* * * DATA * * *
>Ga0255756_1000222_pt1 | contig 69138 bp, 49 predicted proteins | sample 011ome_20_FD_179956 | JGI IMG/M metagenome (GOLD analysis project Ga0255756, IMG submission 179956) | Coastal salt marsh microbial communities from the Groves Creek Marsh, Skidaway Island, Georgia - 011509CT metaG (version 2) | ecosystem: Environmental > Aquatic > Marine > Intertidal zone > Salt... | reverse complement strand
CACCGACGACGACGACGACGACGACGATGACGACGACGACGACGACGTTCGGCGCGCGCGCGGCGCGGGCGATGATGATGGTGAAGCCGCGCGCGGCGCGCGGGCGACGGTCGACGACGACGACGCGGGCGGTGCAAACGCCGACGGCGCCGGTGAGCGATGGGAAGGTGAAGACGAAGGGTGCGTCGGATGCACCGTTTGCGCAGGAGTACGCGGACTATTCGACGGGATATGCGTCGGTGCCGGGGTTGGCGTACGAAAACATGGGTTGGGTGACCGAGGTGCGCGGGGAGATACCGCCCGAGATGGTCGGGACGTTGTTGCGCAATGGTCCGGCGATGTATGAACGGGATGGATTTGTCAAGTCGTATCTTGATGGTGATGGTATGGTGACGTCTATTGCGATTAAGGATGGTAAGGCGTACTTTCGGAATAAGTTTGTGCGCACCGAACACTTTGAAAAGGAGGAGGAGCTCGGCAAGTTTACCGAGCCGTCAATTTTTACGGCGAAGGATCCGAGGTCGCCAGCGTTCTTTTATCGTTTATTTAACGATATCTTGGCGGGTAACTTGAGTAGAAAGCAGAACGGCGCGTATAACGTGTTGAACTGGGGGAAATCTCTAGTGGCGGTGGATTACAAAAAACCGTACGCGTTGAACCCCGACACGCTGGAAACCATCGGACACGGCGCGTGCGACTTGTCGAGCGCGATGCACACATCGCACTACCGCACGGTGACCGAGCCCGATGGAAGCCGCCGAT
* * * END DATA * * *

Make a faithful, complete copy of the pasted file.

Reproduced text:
>Ga0255756_1000222_pt1 | contig 69138 bp, 49 predicted proteins | sample 011ome_20_FD_179956 | JGI IMG/M metagenome (GOLD analysis project Ga0255756, IMG submission 179956) | Coastal salt marsh microbial communities from the Groves Creek Marsh, Skidaway Island, Georgia - 011509CT metaG (version 2) | ecosystem: Environmental > Aquatic > Marine > Intertidal zone > Salt... | reverse complement strand
CACCGACGACGACGACGACGACGACGATGACGACGACGACGACGACGTTCGGCGCGCGCGCGGCGCGGGCGATGATGATGGTGAAGCCGCGCGCGGCGCGCGGGCGACGGTCGACGACGACGACGCGGGCGGTGCAAACGCCGACGGCGCCGGTGAGCGATGGGAAGGTGAAGACGAAGGGTGCGTCGGATGCACCGTTTGCGCAGGAGTACGCGGACTATTCGACGGGATATGCGTCGGTGCCGGGGTTGGCGTACGAAAACATGGGTTGGGTGACCGAGGTGCGCGGGGAGATACCGCCCGAGATGGTCGGGACGTTGTTGCGCAATGGTCCGGCGATGTATGAACGGGATGGATTTGTCAAGTCGTATCTTGATGGTGATGGTATGGTGACGTCTATTGCGATTAAGGATGGTAAGGCGTACTTTCGGAATAAGTTTGTGCGCACCGAACACTTTGAAAAGGAGGAGGAGCTCGGCAAGTTTACCGAGCCGTCAATTTTTACGGCGAAGGATCCGAGGTCGCCAGCGTTCTTTTATCGTTTATTTAACGATATCTTGGCGGGTAACTTGAGTAGAAAGCAGAACGGCGCGTATAACGTGTTGAACTGGGGGAAATCTCTAGTGGCGGTGGATTACAAAAAACCGTACGCGTTGAACCCCGACACGCTGGAAACCATCGGACACGGCGCGTGCGACTTGTCGAGCGCGATGCACACATCGCACTACCGCACGGTGACCGAGCCCGATGGAAGCCGCCGAT